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Women and Wikipedia: the world is watching.

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By Gamaliel
Andrew Lih at WikiConference USA

You may think of Wikipedia as some kind of libertarian techno-utopia that is immune to outside forces, but Wikipedia exists only because the world allows it to exist. It is supported by funding and donations, by academic research, and by its prominence in Google search results. At WikiConference USA two weeks ago, Andrew Lih asked "Where will Wikipedia be in another 15 years?" and warned that we could easily go the way of any number of other failed web projects. Its failure to deal with misogynistic harassment and systemic bias issues could be a contributor to its collapse. Something dramatic could happen, like Richard Branson putting Jimmy Wales in charge of a new billion-dollar web encyclopedia. More likely, it will go out not with a bang but with a whimper, slowly and incrementally, perhaps as the funding shrinks or Google drops the search engine prominence of what it perceives to be a misogynistic cesspool. Historians will look back on this as the turning point, and as old men (as we are, after all, mostly men) we will wonder whatever happened to that fun project where we used to spend so much of our time.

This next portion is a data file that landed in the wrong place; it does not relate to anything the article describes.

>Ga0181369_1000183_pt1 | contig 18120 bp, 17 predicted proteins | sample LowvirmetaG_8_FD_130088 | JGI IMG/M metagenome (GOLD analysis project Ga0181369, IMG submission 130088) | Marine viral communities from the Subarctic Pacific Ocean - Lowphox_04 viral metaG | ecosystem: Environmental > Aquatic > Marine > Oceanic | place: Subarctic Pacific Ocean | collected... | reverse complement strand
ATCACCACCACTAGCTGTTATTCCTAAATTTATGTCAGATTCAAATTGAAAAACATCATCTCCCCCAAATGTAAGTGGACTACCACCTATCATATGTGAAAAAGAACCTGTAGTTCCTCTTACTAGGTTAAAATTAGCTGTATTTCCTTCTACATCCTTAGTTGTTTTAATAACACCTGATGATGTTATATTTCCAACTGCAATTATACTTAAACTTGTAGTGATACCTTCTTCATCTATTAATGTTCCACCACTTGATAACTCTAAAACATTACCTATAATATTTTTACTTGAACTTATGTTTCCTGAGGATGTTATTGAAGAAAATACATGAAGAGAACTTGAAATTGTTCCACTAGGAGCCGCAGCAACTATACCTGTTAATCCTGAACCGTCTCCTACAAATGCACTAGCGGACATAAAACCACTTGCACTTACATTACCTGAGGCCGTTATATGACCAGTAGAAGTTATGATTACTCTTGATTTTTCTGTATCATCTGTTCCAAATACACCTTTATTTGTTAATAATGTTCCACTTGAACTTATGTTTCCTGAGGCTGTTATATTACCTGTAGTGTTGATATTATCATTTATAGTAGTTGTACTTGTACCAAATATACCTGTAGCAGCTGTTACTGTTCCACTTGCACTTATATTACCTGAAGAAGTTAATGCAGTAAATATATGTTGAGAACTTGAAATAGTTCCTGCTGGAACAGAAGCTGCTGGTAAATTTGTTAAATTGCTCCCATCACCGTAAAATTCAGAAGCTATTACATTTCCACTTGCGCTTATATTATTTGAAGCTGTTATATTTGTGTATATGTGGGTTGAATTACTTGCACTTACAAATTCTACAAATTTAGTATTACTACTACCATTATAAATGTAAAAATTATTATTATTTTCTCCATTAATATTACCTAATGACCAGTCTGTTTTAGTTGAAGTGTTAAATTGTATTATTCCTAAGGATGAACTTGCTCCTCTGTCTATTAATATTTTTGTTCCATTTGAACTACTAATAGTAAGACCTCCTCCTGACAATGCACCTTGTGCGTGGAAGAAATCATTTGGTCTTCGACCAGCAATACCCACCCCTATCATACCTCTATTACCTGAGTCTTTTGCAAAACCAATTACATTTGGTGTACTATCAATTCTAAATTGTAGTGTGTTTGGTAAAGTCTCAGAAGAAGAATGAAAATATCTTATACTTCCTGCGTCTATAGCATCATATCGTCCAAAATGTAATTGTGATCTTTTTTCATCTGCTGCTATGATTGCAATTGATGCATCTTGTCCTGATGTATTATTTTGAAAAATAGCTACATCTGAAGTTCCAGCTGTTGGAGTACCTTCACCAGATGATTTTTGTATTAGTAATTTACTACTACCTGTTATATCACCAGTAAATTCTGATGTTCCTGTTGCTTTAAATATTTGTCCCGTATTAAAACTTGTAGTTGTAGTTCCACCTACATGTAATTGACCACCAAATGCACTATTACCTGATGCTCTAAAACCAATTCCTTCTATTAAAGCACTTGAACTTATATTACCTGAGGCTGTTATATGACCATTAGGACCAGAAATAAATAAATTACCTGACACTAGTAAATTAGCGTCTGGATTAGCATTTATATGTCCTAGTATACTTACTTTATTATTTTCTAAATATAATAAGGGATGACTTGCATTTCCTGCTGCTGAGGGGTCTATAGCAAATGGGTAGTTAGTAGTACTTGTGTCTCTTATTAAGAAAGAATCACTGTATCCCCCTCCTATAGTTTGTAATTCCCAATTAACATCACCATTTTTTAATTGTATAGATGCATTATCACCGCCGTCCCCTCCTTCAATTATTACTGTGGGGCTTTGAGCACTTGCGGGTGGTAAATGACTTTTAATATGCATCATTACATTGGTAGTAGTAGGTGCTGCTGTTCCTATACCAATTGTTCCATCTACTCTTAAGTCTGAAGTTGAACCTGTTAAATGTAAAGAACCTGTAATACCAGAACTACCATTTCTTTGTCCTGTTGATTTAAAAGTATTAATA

Maybe you don't care. A lot of us came here from other web projects and might disperse into new projects if Wikipedia fails. But if you do care, you will only have to do one thing: get out of the way. Stop interrupting every conversation about these issues by attempting to minimize them with your mansplaining. Stop disrupting every attempt to enforce the few rules that we do have and harassing the people attempting to enforce them. Stop objecting to every attempt to build new policies and structures to grapple with these problems. If you are in a position of community trust, such as an administrator, functionary, or arbitrator, resign.

If you do this, we'll fix the problem for you and preserve your sandbox for as long as you want to play in it. You will find to your surprise that little will change for you on Wikipedia. You will have to do a lot less mansplaining and be a lot less belligerent, but you'll still be able to work on encyclopedia content otherwise unmolested. No matter how good you think your content creation and other contributions are, if you’re unable to cope emotionally with diversity, you put at risk the survival of your work beyond the short term.

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Thank you!--Nattes à chat (talk) 22:21, 2 July 2019 (UTC)[reply]

An editor is banned for harassment and it attracts a small encyclopedia's worth of comment. One of Wikipedia's most shameful failings is detailed and it attracts two words worth of comment. Oh my aching head. Gog the Mild (talk) 12:07, 6 July 2019 (UTC)[reply]
  • @GoodDay: It's easier said than done. Although there is consensus to have gender-neutral language across the main space, there is no restrictions on users' identification. I supposed it's a reflection of our real world - people just cannot exist without having a gender identity. Having a genderless society is a utopia. THE NEW ImmortalWizard(chat) 20:29, 10 July 2019 (UTC)[reply]


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